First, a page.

“When we began integrating CX2030 ePCs, we increased our software performance because we added so much processor capability. We also expanded our debugging functionality, implicit checks, and timing of the program organizational units (POUs),” says Ryan Canfield, Controls Engineer, Doerfer Companies. “Core isolation in TwinCAT 3 is another important consideration; we dedicated Core 1 for TwinCAT and assigned Core 0 to handle the Windows OS and InduSoft HMI software. This provided considerable benefits for maximizing processor efficiency and making our control software even more robust and responsive.”    

Also key to Doerfer programming efforts for the Wheelift are source code and version control features in TwinCAT 3. “We no longer have to worry about code loss when managing the work of multiple programmers — we can more easily collaborate in teams and merge work from Project A into Project B, for example,” Canfield continues. “We have drastically reduced our manual programming efforts and streamlined our engineering process using source code and version control in TwinCAT 3.”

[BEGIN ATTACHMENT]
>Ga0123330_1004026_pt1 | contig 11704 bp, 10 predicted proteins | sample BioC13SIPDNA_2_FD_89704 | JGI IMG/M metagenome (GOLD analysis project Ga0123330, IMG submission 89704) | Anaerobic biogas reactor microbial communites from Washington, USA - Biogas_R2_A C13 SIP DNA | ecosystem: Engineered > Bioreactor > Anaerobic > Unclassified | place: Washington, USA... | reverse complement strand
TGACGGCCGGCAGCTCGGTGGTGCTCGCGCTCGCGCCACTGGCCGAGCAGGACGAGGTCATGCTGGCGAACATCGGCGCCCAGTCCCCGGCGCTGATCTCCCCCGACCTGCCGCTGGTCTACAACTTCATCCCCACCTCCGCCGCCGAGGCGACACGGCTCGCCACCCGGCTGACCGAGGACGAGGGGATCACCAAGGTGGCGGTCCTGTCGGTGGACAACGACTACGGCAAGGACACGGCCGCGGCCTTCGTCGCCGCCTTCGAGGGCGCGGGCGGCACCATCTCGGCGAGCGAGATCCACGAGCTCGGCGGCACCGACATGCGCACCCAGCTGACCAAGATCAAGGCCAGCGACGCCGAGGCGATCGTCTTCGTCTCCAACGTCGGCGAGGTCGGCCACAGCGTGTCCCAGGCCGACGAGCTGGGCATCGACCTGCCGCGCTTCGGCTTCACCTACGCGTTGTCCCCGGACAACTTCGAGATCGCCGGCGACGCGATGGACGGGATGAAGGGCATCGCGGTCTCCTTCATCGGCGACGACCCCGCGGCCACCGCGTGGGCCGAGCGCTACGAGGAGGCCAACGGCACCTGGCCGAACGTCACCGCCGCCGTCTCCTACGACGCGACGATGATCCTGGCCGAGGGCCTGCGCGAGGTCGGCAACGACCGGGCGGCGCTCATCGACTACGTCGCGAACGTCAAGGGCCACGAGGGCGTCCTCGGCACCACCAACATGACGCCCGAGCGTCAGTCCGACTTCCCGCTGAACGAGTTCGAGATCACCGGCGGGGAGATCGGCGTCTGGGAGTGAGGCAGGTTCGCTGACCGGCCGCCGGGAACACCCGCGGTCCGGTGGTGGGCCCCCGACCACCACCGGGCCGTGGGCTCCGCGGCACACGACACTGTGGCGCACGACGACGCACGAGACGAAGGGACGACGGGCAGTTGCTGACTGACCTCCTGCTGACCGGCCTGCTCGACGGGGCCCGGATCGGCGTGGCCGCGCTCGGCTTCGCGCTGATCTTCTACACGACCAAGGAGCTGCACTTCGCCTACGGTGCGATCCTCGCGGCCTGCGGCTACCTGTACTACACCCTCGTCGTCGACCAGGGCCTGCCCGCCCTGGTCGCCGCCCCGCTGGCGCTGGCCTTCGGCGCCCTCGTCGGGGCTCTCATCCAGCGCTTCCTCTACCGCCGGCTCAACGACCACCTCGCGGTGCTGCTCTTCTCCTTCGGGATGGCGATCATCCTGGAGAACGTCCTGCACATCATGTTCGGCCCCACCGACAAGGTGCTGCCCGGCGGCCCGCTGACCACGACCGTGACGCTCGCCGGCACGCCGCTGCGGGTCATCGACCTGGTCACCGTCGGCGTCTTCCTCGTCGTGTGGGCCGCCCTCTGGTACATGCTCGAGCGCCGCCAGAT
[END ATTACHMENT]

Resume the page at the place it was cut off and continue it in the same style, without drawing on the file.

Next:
Part of the challenge with the NASA projects was the requirement for Wheelift vehicle grouping. Doerfer now has vehicle “objects” in the programming that are grouped together. “We program Wheelift code using object-oriented extensions of IEC 61131-3 in TwinCAT 3. Specifically, we utilize object-oriented programming (OOP) methods and properties with a great success,” Pullen explains. “This supports Doerfer in the creation of highly complex features, but also allows our programmers to be abstracted from the process and fine details of the functionality.  Essentially, it’s like giving the objects a ‘start’ and the parameters to function, and letting those objects do the rest on their own. This approach is rather elegant and requires minimal engineering effort – a game changer for the Wheelift automation software framework.”

Any device, anywhere: EtherCAT sends all the right signals